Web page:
AVIS Jordan

B-417248 Apr 23, 2019
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AVIS Jordan, of Amman, Jordan, protests the issuance of a purchase order to Masafat Car Rental (Masafat), under request for quotations (RFQ) No. S-J010-19-Q-0005, issued by the Department of State for rental vehicles. The protester contends that the agency's award to Masafat was unreasonable.

We deny the protest.

We deny the protest.
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Matter of:  AVIS Jordan

File:  B-417248

Date:  April 23, 2019

Hashem Abu Samra, AVIS Jordan, for the protester.
Dennis J. Gallagher, Esq., Department of State, for the agency.
Evan C. Williams, Esq., Stephanie B. Magnell, Esq., and Amy B. Pereira, Esq., Office of the General Counsel, GAO, participated in the preparation of the decision.


In a lowest-priced, technically acceptable acquisition using commercial item and simplified acquisition procedures, where two vendors submitted technically acceptable quotations at the same price, and where the solicitation contained no tie-breaking procedures, the agency reasonably considered the quality of the quoted items to determine the award priority among equally low-priced vendors.


AVIS Jordan, of Amman, Jordan, protests the issuance of a purchase order to Masafat Car Rental (Masafat), under request for quotations (RFQ) No. S-J010-19-Q-0005, issued by the Department of State for rental vehicles.  The protester contends that the agency’s award to Masafat was unreasonable.

We deny the protest.


On November 29, 2018, the Department of State issued the RFQ, seeking prices for the rental of four vehicles, to be used at the U.S. Embassy in Amman, Jordan.  Agency Report (AR), Tab 1, RFQ at 1; Combined Contracting Officer’s Statement and Memorandum of Law (COS/MOL) at 1.  Although not clearly stated in the solicitation, the agency advises that the procurement was conducted under Federal Acquisition Regulation (FAR) part 12, Acquisition of Commercial Items, and FAR part 13, Simplified Acquisition Procedures.[1]  Supp. MOL at 3. 

The RFQ stated that the agency intended to issue a purchase order to rent four vehicles for a period of 12 months, beginning in January 2019.  RFQ at 1, 4.  In addition to providing a list of salient characteristics for the required vehicles, the RFQ specified various other minimum requirements for the vehicles.  Id. at 3-5.  As relevant to this protest, the RFQ stated:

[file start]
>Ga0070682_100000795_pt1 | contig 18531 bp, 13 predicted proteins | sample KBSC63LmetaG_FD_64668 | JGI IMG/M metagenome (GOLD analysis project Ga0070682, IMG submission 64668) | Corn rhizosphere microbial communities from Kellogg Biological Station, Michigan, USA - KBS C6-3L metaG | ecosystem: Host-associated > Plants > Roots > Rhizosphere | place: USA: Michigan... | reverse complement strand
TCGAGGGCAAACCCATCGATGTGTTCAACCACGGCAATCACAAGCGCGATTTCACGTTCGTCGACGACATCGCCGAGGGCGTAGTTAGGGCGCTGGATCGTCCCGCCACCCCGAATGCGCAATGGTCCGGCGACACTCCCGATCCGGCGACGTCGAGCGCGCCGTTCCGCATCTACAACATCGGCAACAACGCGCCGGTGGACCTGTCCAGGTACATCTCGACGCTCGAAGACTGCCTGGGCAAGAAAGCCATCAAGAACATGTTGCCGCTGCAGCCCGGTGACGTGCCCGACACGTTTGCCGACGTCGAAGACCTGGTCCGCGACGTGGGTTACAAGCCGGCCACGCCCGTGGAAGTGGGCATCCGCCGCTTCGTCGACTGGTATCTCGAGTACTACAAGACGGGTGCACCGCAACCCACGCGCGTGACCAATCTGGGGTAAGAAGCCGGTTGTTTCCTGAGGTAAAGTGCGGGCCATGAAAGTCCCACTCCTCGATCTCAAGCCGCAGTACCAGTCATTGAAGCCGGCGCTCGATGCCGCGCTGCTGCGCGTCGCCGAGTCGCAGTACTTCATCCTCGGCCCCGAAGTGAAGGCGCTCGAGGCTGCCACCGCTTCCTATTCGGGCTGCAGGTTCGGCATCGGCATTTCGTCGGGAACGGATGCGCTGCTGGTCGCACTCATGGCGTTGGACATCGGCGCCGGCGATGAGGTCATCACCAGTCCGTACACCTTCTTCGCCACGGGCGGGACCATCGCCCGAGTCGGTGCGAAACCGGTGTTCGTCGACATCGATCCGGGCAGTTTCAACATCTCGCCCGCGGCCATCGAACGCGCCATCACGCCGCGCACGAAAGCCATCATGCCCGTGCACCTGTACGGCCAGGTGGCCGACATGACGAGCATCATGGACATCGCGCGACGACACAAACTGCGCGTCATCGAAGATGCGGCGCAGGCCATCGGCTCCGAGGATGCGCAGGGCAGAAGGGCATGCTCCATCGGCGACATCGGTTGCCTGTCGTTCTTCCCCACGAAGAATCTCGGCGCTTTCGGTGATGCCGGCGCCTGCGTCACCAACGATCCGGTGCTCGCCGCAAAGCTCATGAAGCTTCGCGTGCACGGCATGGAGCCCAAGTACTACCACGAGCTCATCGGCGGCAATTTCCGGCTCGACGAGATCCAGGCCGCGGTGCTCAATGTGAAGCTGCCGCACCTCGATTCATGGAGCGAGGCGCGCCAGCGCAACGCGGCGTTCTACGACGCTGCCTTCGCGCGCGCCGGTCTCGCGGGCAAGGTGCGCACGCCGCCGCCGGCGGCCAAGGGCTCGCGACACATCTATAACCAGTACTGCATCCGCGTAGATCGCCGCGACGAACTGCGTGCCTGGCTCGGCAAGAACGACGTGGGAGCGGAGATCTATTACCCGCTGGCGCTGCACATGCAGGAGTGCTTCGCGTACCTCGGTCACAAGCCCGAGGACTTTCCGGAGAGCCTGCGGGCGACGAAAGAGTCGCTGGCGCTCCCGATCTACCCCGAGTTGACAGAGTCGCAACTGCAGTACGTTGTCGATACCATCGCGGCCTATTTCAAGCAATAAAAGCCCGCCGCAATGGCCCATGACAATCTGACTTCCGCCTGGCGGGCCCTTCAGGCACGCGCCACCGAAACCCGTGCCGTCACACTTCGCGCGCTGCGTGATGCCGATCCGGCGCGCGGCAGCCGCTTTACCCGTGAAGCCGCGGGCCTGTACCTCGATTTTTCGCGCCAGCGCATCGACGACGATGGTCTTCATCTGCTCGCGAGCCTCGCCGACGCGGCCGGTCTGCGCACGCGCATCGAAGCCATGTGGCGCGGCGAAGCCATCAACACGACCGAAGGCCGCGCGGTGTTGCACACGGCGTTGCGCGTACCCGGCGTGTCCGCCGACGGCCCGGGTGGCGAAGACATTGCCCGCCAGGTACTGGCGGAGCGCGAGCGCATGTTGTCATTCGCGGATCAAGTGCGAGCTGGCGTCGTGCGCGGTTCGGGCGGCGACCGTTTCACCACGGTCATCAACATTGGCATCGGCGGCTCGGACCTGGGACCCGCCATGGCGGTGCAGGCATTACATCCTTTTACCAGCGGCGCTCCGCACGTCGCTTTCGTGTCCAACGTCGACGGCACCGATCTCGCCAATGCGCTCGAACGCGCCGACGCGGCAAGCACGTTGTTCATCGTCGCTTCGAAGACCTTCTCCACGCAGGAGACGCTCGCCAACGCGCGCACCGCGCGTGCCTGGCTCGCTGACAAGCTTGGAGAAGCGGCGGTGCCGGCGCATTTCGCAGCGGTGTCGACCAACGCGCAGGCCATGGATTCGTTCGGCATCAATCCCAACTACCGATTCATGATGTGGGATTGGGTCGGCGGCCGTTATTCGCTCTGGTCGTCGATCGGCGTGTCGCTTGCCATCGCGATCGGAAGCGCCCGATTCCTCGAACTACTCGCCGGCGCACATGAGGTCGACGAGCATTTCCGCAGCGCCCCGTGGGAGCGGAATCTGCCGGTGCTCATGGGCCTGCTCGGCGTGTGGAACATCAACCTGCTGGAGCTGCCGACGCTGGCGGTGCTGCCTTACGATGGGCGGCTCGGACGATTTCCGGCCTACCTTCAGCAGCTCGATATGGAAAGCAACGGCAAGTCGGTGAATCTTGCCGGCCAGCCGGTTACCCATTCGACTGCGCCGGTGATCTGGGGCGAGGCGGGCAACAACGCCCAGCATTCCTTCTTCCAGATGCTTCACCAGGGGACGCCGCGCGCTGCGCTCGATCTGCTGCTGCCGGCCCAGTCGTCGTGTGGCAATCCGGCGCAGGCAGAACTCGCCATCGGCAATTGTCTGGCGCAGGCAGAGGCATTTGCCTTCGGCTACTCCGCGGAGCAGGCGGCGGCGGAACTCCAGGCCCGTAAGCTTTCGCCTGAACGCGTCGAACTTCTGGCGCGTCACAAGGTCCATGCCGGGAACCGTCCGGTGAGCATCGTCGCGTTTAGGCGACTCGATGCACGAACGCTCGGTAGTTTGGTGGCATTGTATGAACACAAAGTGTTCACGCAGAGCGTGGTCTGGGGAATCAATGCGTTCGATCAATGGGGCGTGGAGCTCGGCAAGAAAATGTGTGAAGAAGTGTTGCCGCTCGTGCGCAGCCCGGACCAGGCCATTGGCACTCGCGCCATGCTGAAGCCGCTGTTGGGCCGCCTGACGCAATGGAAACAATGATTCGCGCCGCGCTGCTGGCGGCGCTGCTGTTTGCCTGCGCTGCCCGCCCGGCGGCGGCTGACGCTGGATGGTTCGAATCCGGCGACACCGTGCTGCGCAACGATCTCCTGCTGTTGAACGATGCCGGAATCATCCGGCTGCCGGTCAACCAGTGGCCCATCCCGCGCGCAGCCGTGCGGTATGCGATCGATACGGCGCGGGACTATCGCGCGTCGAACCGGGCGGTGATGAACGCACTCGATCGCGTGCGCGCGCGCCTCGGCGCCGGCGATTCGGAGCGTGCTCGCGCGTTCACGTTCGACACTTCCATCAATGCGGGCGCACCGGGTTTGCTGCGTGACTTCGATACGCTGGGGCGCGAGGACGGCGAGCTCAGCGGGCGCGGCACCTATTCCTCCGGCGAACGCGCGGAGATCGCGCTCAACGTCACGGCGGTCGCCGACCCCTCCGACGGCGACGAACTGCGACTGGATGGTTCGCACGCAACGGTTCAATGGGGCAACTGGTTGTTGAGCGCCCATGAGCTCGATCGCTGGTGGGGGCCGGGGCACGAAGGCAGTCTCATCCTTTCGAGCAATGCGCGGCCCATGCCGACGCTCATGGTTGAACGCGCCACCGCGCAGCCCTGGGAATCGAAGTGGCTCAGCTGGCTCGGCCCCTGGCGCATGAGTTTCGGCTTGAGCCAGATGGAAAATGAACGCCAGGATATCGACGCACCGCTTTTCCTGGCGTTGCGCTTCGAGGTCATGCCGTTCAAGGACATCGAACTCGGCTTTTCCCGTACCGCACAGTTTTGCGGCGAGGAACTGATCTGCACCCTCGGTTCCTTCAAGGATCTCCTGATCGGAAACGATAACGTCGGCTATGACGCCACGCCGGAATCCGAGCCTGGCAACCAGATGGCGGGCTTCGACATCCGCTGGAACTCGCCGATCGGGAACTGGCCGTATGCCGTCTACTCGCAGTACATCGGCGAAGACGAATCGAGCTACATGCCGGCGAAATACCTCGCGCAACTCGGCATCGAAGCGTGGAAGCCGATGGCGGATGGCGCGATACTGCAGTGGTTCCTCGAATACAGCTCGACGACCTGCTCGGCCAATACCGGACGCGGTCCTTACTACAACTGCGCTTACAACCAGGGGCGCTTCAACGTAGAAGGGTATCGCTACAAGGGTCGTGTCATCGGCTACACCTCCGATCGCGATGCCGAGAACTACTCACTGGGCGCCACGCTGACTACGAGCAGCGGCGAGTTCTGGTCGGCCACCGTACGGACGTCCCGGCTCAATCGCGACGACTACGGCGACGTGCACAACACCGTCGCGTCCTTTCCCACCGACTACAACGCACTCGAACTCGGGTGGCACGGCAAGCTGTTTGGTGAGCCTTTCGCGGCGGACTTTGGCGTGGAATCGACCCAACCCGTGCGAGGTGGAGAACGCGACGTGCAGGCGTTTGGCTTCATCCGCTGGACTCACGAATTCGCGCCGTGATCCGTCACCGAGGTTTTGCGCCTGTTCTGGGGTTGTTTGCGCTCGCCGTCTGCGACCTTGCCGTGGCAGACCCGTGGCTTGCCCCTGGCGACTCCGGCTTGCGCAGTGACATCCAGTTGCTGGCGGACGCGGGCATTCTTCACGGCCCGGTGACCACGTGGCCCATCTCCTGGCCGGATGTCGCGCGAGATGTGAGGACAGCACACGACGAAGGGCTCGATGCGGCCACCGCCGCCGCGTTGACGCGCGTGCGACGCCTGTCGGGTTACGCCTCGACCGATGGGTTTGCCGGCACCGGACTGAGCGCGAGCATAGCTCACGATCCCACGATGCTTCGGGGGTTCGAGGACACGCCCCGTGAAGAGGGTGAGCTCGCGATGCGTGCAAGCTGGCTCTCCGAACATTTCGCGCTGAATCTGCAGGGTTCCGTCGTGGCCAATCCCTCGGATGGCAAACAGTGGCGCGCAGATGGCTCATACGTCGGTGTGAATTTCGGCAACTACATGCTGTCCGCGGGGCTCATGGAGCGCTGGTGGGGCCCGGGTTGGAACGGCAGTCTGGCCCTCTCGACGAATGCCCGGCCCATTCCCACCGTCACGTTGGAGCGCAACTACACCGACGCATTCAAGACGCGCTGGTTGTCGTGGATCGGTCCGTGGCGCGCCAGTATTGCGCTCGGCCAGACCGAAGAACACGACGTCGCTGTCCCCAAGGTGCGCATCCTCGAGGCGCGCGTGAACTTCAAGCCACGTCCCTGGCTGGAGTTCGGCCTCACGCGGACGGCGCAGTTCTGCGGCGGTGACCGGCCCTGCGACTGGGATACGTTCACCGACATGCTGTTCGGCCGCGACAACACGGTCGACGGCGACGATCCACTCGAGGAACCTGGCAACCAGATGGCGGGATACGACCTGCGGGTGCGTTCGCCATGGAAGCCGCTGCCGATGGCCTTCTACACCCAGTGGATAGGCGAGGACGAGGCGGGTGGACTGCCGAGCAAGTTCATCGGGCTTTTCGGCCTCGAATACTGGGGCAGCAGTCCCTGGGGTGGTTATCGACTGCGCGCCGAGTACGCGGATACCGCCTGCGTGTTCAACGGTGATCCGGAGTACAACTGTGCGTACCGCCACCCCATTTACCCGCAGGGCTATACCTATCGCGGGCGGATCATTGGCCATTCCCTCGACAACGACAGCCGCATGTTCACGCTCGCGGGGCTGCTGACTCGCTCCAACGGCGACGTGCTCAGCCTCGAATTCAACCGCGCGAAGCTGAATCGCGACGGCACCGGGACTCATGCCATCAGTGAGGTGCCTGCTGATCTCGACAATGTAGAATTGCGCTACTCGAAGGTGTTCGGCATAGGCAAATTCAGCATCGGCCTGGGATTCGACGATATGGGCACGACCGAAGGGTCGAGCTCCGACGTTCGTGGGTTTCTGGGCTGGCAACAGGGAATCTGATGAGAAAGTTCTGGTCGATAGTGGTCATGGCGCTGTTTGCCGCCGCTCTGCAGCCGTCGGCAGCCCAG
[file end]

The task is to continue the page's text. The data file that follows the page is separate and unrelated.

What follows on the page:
Quality:  The contractor shall certify that all vehicles meet the requirements of local laws, and are covered by a comprehensive insurance plan.  Vehicles shall be current year model or no more than one year old (not to exceed 1000 km [kilometers]). 

Id. at 3.[2]

The RFQ neither identified the basis upon which award would be made, nor provided any evaluation factors.  In a declaration submitted to our Office, the contracting officer stated that award under the RFQ was to be made on a lowest-priced, technically acceptable basis.  Contracting Officer’s Supp. Decl. at 1. 

The agency received quotations from several vendors, including AVIS Jordan and Masafat.  COS/MOL at 3.  Masafat provided a price quotation for one type of vehicle, a 2019 Chevrolet Tahoe.  AR, Tab 3, Masafat Quotation.  AVIS Jordan’s quotation included prices for several different vehicle makes, with varying model years, including both 2017 and 2019 Chevrolet Tahoes.  AR, Tab 2, AVIS Jordan Quotation, at 2. 

The agency determined that both AVIS Jordan and Masafat provided technically acceptable quotations, each providing the same lowest price.  COS/MOL at 3.  Whereas AVIS Jordan’s lowest-priced vehicle was for the rental of 2017 Chevrolet Tahoes, Masafat’s quotation provided the same low price, for the rental of 2019 Chevrolet Tahoes.  AR, Tab 2, AVIS Jordan Quotation, at 2; AR, Tab 3, Masafat Quotation.